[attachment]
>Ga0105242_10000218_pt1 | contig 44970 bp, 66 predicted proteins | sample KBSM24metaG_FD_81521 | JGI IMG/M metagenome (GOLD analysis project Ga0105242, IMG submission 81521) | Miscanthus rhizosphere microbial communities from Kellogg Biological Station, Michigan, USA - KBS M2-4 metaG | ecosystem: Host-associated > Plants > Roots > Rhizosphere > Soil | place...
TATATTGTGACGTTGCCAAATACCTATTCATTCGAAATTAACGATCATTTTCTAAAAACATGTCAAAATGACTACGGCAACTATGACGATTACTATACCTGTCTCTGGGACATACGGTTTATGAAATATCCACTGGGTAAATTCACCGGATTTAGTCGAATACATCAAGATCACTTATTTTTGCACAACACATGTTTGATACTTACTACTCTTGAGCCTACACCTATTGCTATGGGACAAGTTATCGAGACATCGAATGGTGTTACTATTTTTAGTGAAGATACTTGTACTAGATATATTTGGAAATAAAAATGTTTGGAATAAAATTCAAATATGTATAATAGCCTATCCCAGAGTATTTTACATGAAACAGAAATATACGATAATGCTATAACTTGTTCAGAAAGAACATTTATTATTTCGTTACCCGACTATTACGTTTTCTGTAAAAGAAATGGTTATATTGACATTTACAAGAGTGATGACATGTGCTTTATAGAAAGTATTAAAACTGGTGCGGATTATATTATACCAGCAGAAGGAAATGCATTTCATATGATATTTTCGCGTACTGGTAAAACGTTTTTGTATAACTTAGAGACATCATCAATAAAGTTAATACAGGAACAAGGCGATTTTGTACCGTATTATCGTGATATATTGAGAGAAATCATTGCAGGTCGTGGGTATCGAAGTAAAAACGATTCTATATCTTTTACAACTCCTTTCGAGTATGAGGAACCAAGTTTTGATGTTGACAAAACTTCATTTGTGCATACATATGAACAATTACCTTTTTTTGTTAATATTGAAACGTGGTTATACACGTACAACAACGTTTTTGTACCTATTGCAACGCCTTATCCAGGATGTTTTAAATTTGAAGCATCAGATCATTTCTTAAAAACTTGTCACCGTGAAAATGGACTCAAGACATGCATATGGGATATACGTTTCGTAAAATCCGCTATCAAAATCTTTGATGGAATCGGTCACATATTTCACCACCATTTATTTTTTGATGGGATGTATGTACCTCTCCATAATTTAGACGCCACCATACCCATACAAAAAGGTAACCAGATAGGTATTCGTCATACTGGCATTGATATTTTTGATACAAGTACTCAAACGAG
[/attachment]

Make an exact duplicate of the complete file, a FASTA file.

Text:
>Ga0105242_10000218_pt1 | contig 44970 bp, 66 predicted proteins | sample KBSM24metaG_FD_81521 | JGI IMG/M metagenome (GOLD analysis project Ga0105242, IMG submission 81521) | Miscanthus rhizosphere microbial communities from Kellogg Biological Station, Michigan, USA - KBS M2-4 metaG | ecosystem: Host-associated > Plants > Roots > Rhizosphere > Soil | place...
TATATTGTGACGTTGCCAAATACCTATTCATTCGAAATTAACGATCATTTTCTAAAAACATGTCAAAATGACTACGGCAACTATGACGATTACTATACCTGTCTCTGGGACATACGGTTTATGAAATATCCACTGGGTAAATTCACCGGATTTAGTCGAATACATCAAGATCACTTATTTTTGCACAACACATGTTTGATACTTACTACTCTTGAGCCTACACCTATTGCTATGGGACAAGTTATCGAGACATCGAATGGTGTTACTATTTTTAGTGAAGATACTTGTACTAGATATATTTGGAAATAAAAATGTTTGGAATAAAATTCAAATATGTATAATAGCCTATCCCAGAGTATTTTACATGAAACAGAAATATACGATAATGCTATAACTTGTTCAGAAAGAACATTTATTATTTCGTTACCCGACTATTACGTTTTCTGTAAAAGAAATGGTTATATTGACATTTACAAGAGTGATGACATGTGCTTTATAGAAAGTATTAAAACTGGTGCGGATTATATTATACCAGCAGAAGGAAATGCATTTCATATGATATTTTCGCGTACTGGTAAAACGTTTTTGTATAACTTAGAGACATCATCAATAAAGTTAATACAGGAACAAGGCGATTTTGTACCGTATTATCGTGATATATTGAGAGAAATCATTGCAGGTCGTGGGTATCGAAGTAAAAACGATTCTATATCTTTTACAACTCCTTTCGAGTATGAGGAACCAAGTTTTGATGTTGACAAAACTTCATTTGTGCATACATATGAACAATTACCTTTTTTTGTTAATATTGAAACGTGGTTATACACGTACAACAACGTTTTTGTACCTATTGCAACGCCTTATCCAGGATGTTTTAAATTTGAAGCATCAGATCATTTCTTAAAAACTTGTCACCGTGAAAATGGACTCAAGACATGCATATGGGATATACGTTTCGTAAAATCCGCTATCAAAATCTTTGATGGAATCGGTCACATATTTCACCACCATTTATTTTTTGATGGGATGTATGTACCTCTCCATAATTTAGACGCCACCATACCCATACAAAAAGGTAACCAGATAGGTATTCGTCATACTGGCATTGATATTTTTGATACAAGTACTCAAACGAG